C.C.: Again, companies should provide an action continuum, from Facebook Likes through authentic efforts that help create brand ambassadors. Some consumers are looking for deep engagement, others for simple steps that they can take in a matter of seconds on their phones, whether it's a check-in or a tweet. There are so many new tools and means of interaction, from crowdsourcing information through Quora, to QR codes and mobile apps like barcoo, to social gaming and platforms like SCVNGR, which uses a combination of the above. We advise companies to embrace these new platforms and take advantage of new services, as long as the actions align with a brand's Purpose. But it's a double-edged sword: companies need to stay on top of what their competitors are doing and not be afraid to take risks, but also realize that there's a lot of clutter out there. Technology is developing at an unprecedented pace. It's important to be educated about new trends and emerging platforms to best assess and utilize up-and-coming means of engaging consumers.
HP: What are two must-use best practices for cause marketing? What doesn't work in cause marketing?
C.C.: After strategic alignment, the next thing to remember is that organizations looking for a Purpose platform can't do it alone. They're not the social issue experts. There's a pervasive hubris we see in many companies believing that they don't need NGO partners to execute or help design their platform. It's the NGO that has the expertise, the community and the credible spokespeople.
Organizations must seek vetted, credible partners that align with the brand or company on a relevant and authentic social issue; sought-after organizations with solid reputations and histories of expertise to lend to your company. The for-profit's role is to commit to comprehensive and sustained support of NGO partners, whether that's money, in-kind or hands-on, and in the best cases, all three. We really delve into the logistics behind public/private partnerships in Breakthrough Nonprofit Branding. One of the major things we discuss is the necessity of having clearly defined goals--both business and social goals--before agreeing to the partnership. Clarity on goals, roles and responsibilities, timelines, reporting and measurement many take months to craft, but are the bedrock of great outcomes on both sides.
Second, I have to stress the importance of having 360-degree communications. A lot of companies think that publicity alone will do the trick, but it won't. Again, it goes back to Purpose: this has to be something that is really understood internally as well, from the CEO to your employees. It can serve as a rallying point within your organization; something that everyone can feel invested in and proud of when they think of the organization.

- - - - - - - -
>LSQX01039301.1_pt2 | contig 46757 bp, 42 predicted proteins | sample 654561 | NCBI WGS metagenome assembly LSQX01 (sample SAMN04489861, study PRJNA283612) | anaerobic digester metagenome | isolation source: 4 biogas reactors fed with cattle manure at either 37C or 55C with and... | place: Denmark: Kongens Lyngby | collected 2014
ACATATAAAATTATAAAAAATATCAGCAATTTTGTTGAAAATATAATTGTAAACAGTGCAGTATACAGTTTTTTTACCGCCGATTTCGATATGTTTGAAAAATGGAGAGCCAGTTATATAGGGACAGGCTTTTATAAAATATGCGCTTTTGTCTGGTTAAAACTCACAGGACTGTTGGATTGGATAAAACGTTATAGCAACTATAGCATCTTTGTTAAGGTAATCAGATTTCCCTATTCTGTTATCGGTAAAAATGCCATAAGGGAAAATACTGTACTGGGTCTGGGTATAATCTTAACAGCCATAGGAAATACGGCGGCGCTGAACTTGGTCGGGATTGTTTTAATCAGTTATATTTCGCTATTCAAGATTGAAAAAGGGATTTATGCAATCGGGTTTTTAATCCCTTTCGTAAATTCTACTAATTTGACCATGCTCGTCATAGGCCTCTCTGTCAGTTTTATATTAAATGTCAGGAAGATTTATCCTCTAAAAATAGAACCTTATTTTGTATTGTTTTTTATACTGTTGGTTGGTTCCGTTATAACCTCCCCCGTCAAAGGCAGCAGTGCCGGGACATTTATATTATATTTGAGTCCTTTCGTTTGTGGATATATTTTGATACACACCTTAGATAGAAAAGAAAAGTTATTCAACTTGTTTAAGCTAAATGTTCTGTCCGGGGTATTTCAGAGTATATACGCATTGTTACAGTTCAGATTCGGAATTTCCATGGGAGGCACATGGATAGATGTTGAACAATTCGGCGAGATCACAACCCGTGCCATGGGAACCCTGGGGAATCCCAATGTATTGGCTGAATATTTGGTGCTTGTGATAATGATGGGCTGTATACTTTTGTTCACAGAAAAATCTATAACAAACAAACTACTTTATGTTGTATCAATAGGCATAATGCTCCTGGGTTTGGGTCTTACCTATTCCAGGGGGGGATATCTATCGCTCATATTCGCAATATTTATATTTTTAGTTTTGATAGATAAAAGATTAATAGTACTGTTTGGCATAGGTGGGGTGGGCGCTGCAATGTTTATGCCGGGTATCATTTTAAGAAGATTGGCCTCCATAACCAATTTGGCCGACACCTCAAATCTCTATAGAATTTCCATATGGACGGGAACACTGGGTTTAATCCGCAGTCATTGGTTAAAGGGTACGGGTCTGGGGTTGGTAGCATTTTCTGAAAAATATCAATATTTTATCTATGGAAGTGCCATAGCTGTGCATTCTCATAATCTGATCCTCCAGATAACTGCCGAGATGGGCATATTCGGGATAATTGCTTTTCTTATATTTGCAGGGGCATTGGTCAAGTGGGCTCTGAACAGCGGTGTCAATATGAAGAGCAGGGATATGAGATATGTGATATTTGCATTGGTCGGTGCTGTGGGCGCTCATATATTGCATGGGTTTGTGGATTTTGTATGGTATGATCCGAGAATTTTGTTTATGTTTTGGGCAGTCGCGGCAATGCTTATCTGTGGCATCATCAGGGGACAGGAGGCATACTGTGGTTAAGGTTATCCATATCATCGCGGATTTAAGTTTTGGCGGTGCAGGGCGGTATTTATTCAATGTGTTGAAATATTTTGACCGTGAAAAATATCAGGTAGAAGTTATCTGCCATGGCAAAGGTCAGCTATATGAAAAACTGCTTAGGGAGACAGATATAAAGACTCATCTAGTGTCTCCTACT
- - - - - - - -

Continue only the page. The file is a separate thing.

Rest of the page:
HP: As for what doesn't work, it starts with a lack of transparency regarding the NGO and the financial relationship. Is it a grant? Is it cause-marketing? Is it something else?
CC: Brands and corporations need to remain extremely clear in their giving and partnership guidelines and be transparent about their actions. Many brand managers don't realize they have to register with attorney generals in more than a dozen states as a commercial partner with the NGO. There are legal experts in this matter; one of the best out there in my opinion is Ed Chansky.
HP: How has the success of cause marketing changed consumers' mindsets? Do consumers now expect that companies give them opportunities to do good?
CC: Yes, I think that consumers absolutely expect that companies will give them opportunities to do good. In the Edelman 2010 goodpurpose study, 71 percent of respondents worldwide reported their belief that brands and consumers could do more to support good causes by working together, and 63% responded that they want brands to make it easier for them to make a positive difference. And so it's in companies' best interests to respond to these consumers' expectations.